# An ice cube orbiting the Earth

Recently I am stuck with a question about an ice cube that is orbiting the earth from a certain radius and it starts to melt down by the sun.

Which of the followings are wrong?

1. The cube will start to move away from Earth.

2. The cube's velocity will start to increase.

3. The cube's period will decrease.

For the solution I came up with an equation which is I'll write down in a second: .($$M$$ = mass of the Earth, $$m$$ = mass of the cube, $$r$$ = radius between cube and Earth.)

$$G.\frac{M.m}{r^2} = m.\frac{v^2}{r}$$

$$G.\frac{M}{r} = v^2$$

$$G.M = v^2.r = v.(v.r)$$

$$L= m.(v.r)$$

$$\frac{L}{m}=(v.r)$$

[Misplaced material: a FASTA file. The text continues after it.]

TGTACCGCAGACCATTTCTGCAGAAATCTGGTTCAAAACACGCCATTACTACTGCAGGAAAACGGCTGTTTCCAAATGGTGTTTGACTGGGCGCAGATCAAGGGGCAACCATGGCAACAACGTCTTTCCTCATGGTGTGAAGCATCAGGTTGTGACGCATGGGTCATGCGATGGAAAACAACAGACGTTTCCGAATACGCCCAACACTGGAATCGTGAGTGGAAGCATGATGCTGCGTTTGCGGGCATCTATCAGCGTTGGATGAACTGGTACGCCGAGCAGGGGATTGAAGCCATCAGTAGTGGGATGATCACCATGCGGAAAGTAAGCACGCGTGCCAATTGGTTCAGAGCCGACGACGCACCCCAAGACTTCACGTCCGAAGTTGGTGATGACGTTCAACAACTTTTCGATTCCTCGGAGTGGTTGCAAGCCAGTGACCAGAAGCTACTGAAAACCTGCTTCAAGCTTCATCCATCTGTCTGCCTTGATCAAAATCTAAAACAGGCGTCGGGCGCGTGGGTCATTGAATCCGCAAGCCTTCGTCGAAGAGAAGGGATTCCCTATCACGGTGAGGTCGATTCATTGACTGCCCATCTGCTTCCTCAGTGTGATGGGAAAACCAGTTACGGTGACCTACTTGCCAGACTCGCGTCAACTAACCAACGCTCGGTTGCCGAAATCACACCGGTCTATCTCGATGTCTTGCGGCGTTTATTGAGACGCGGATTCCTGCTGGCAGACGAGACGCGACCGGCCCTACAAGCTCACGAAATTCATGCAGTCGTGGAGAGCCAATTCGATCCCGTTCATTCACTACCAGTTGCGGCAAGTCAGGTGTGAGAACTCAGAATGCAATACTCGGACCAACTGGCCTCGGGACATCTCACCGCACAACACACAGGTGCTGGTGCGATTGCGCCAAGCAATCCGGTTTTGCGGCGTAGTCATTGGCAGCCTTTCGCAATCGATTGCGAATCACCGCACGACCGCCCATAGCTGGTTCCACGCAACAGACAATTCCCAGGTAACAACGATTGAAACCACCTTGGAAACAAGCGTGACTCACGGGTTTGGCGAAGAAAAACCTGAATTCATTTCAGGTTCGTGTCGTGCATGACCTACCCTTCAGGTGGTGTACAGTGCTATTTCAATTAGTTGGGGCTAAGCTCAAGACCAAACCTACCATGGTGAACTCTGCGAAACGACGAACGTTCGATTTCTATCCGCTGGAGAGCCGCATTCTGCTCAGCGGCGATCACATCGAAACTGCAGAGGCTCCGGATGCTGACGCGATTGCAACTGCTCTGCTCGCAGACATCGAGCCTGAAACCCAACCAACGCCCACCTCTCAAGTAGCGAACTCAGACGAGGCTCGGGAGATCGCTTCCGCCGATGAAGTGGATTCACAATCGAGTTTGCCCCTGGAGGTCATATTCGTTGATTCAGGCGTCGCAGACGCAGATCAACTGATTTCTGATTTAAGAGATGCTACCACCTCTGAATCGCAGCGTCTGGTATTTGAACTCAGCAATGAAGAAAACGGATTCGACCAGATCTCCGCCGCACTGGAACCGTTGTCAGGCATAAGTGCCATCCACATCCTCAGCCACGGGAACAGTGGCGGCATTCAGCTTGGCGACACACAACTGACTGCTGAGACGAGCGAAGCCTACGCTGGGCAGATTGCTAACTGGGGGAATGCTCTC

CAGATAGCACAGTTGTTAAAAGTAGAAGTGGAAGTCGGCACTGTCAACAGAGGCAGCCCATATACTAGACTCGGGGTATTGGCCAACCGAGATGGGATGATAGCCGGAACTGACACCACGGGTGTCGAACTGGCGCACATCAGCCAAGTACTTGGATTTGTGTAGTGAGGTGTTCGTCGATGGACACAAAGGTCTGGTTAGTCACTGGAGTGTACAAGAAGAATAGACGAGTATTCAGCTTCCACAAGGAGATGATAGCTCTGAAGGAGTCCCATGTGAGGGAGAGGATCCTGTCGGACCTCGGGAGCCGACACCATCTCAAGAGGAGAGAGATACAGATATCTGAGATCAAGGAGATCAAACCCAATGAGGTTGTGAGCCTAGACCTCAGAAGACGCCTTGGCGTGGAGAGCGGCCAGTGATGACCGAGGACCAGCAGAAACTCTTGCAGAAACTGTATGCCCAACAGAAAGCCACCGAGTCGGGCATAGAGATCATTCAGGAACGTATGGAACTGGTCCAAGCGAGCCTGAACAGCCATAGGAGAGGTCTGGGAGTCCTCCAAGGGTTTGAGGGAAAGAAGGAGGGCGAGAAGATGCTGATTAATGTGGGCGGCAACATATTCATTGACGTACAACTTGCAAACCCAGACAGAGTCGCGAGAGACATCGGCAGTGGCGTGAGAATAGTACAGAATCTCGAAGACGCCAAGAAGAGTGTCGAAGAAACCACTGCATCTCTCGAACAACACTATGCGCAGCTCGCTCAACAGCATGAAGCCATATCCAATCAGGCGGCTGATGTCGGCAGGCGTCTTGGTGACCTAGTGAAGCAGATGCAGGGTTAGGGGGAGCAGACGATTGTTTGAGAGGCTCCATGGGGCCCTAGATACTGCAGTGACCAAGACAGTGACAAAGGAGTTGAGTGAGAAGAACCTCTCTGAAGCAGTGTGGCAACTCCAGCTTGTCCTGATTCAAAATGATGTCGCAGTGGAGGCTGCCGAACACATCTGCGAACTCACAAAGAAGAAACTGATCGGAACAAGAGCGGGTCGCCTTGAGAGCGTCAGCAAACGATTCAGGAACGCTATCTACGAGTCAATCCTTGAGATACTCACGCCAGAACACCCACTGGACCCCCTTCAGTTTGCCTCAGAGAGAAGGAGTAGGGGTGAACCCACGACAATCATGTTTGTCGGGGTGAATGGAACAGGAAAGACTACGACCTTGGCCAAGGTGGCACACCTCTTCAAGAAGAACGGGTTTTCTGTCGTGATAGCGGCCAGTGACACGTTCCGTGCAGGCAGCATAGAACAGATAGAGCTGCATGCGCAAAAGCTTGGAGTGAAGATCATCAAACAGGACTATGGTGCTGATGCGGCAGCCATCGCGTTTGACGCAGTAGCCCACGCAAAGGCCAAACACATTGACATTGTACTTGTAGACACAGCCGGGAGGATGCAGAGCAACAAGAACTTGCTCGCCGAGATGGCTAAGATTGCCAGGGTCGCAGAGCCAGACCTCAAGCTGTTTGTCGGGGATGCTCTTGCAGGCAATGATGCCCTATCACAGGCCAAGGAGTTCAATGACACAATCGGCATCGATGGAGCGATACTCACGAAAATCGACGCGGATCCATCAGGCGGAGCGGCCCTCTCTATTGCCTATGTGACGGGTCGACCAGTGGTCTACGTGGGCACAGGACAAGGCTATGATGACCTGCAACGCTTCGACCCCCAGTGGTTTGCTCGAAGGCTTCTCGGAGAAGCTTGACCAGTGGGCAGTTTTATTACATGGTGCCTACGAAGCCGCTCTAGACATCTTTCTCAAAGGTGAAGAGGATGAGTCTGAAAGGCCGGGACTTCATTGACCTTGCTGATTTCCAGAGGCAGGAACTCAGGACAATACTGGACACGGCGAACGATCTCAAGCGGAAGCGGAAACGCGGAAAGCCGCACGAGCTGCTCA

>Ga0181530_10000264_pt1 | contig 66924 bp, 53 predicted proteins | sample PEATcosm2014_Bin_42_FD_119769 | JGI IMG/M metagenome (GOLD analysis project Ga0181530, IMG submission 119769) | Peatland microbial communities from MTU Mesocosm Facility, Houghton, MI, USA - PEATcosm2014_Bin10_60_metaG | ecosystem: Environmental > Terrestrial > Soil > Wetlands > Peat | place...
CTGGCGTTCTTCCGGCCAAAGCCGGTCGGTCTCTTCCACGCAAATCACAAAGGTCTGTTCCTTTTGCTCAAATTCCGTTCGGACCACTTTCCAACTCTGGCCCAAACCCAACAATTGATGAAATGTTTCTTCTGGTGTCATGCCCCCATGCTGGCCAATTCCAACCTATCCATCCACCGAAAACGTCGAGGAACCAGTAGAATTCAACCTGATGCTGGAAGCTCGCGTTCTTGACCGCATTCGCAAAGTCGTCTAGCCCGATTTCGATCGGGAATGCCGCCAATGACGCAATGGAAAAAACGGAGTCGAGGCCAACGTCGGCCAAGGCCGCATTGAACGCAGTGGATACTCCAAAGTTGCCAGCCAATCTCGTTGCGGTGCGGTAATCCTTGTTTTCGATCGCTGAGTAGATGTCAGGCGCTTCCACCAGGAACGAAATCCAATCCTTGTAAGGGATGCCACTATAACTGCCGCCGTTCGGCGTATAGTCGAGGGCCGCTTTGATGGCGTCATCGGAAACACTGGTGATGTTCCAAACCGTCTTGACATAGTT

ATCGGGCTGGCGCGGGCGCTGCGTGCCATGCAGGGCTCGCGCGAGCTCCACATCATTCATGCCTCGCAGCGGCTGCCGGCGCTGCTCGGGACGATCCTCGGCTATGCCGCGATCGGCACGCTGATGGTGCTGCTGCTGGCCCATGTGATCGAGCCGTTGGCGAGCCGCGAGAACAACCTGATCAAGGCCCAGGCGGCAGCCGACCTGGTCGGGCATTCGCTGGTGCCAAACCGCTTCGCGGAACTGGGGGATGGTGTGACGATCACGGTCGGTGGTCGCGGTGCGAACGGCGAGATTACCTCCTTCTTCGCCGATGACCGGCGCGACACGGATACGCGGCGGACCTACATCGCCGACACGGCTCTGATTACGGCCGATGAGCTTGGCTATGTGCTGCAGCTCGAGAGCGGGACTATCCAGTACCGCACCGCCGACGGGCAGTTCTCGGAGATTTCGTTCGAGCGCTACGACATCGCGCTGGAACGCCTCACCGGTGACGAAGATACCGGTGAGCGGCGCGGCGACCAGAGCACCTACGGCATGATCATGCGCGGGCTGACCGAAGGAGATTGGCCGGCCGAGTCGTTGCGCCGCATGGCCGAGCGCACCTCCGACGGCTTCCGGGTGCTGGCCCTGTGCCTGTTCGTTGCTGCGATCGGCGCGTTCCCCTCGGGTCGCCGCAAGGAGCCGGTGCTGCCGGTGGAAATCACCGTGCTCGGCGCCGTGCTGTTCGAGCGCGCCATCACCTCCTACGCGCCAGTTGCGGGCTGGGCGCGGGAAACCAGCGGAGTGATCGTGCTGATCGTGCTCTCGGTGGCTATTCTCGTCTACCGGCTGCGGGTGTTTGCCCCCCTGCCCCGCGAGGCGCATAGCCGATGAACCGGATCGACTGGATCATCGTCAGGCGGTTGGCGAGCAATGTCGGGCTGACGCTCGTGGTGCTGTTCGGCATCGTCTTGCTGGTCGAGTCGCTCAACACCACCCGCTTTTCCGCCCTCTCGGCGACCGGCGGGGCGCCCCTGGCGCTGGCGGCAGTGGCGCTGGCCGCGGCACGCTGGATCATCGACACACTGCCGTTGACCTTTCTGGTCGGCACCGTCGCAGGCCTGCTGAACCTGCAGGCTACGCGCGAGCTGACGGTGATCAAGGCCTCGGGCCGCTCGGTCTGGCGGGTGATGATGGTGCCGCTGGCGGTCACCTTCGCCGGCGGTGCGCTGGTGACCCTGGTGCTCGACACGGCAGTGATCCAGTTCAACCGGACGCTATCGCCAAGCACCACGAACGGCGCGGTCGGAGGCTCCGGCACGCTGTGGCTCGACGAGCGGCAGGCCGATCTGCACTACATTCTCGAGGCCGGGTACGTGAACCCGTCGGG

$$G.M =v.(v.r)$$

$$G.M=\frac{L}{m}.v$$

$$\frac{G.M}{L}=\frac{v}{m}$$

In the final form all the things at the left side are constant(Since there is no torque involved, cube's angular momentum must be conserved, mass of the Earth and G are also constant.)

From this I can only see if mass decreases than the velocity must also decreases since they are directly proportional.

If I assume what I came up with is true than for first following (The cube will start to move away from Earth.) if I rewrite the angular momentum formula ''$$L=m.v.r$$'' I can see if ''$$m$$'' and ''$$v$$'' are decreasing then the radius must increase to keep ''$$L$$'' constant but the answer is saying that is wrong.(other two seems to be okay with my conclusions only first one is not.)

So I am here to hear some opinions to see if I am thinking wrong or if there are somethings other I am missing.

• We are neglecting the momentum imparted by sunlight? If not, we will have to consider the orientation of the orbit – Mauricio Jun 12 at 14:07
• Could maybe all answers be wrong? – denklo Jun 12 at 14:20